The Effect Of Shame And Guilt On Students Writing Habits
Published Web Locationhttps://doi.org/10.5070/RJ5141049296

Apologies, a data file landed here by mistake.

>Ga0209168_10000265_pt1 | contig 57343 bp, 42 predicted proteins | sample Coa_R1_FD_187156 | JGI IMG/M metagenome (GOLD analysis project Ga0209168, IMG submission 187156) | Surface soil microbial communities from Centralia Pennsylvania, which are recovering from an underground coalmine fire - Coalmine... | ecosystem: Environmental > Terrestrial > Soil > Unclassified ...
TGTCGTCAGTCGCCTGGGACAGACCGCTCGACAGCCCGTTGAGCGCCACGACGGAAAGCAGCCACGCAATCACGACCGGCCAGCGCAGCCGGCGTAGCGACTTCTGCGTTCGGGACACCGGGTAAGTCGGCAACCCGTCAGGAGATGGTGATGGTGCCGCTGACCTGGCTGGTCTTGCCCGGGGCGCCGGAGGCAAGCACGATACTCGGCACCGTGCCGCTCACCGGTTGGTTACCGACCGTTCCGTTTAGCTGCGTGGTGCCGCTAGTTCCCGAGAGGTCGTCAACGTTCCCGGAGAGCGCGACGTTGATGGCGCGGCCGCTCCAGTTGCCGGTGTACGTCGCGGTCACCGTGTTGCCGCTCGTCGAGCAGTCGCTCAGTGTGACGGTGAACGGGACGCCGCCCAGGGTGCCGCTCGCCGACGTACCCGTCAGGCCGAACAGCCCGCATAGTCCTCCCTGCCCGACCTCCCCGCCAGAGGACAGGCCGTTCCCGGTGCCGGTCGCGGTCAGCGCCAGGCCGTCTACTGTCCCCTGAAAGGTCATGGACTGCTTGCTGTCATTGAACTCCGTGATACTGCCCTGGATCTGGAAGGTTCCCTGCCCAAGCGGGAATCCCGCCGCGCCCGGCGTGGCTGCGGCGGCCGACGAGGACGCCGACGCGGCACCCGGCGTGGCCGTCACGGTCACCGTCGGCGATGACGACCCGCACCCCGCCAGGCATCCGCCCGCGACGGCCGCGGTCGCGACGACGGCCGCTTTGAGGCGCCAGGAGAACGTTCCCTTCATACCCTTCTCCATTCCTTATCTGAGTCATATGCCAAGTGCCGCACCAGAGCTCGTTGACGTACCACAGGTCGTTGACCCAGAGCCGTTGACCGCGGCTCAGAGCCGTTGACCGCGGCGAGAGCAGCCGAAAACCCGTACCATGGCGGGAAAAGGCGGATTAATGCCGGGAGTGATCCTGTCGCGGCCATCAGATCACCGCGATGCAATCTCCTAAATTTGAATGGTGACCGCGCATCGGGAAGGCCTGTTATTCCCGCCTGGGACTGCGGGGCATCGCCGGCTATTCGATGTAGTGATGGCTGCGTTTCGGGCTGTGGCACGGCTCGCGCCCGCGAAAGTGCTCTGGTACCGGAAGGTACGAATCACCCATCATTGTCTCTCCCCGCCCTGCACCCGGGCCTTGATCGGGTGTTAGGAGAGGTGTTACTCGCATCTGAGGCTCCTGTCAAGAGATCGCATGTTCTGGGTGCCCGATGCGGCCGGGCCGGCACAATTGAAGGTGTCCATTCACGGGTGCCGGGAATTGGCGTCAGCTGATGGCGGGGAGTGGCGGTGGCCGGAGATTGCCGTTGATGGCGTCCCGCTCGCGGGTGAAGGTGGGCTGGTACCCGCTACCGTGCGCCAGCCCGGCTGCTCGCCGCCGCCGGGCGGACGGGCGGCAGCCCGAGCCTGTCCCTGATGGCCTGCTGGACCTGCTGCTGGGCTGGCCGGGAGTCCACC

Individuals strive to assuage negative emotions through a myriad of mechanisms, some of which are adaptive while others are not. In the current study, we focus on shame and guilt. Previous research suggests that shame is more associated with defensiveness and the tendency to project negative feelings outward. However, guilt can be an adaptive emotion and is associated with the tendency to take responsibility. The current study explores how such negative emotionality can affect students’ perceived and actual work habits by utilizing Google Docs, which keeps a time-stamped record of workers’ activity that is accurate to the millisecond. Participants (n = 178) were asked to write an essay into Google Docs. Participants also completed self-reported procrastination scales and the Test of Self-Conscious Affect (TOSCA). Therefore, we can compare participants’ self-reported levels of shame and guilt with both their self-reported procrastination and their actual work activity (measured by utilizing the time-stamped data). While both shame-proneness and guilt-proneness are significant predictors of self-reported procrastination, neither predict observed procrastination. Despite this, self-reported procrastination is associated with observed procrastination. Ultimately, this data can be used to better understand students’ perceived and actual work habits and motivations from a psychological perspective and can assist in informing others regarding how to best engage with students concerning their writing activity and habits.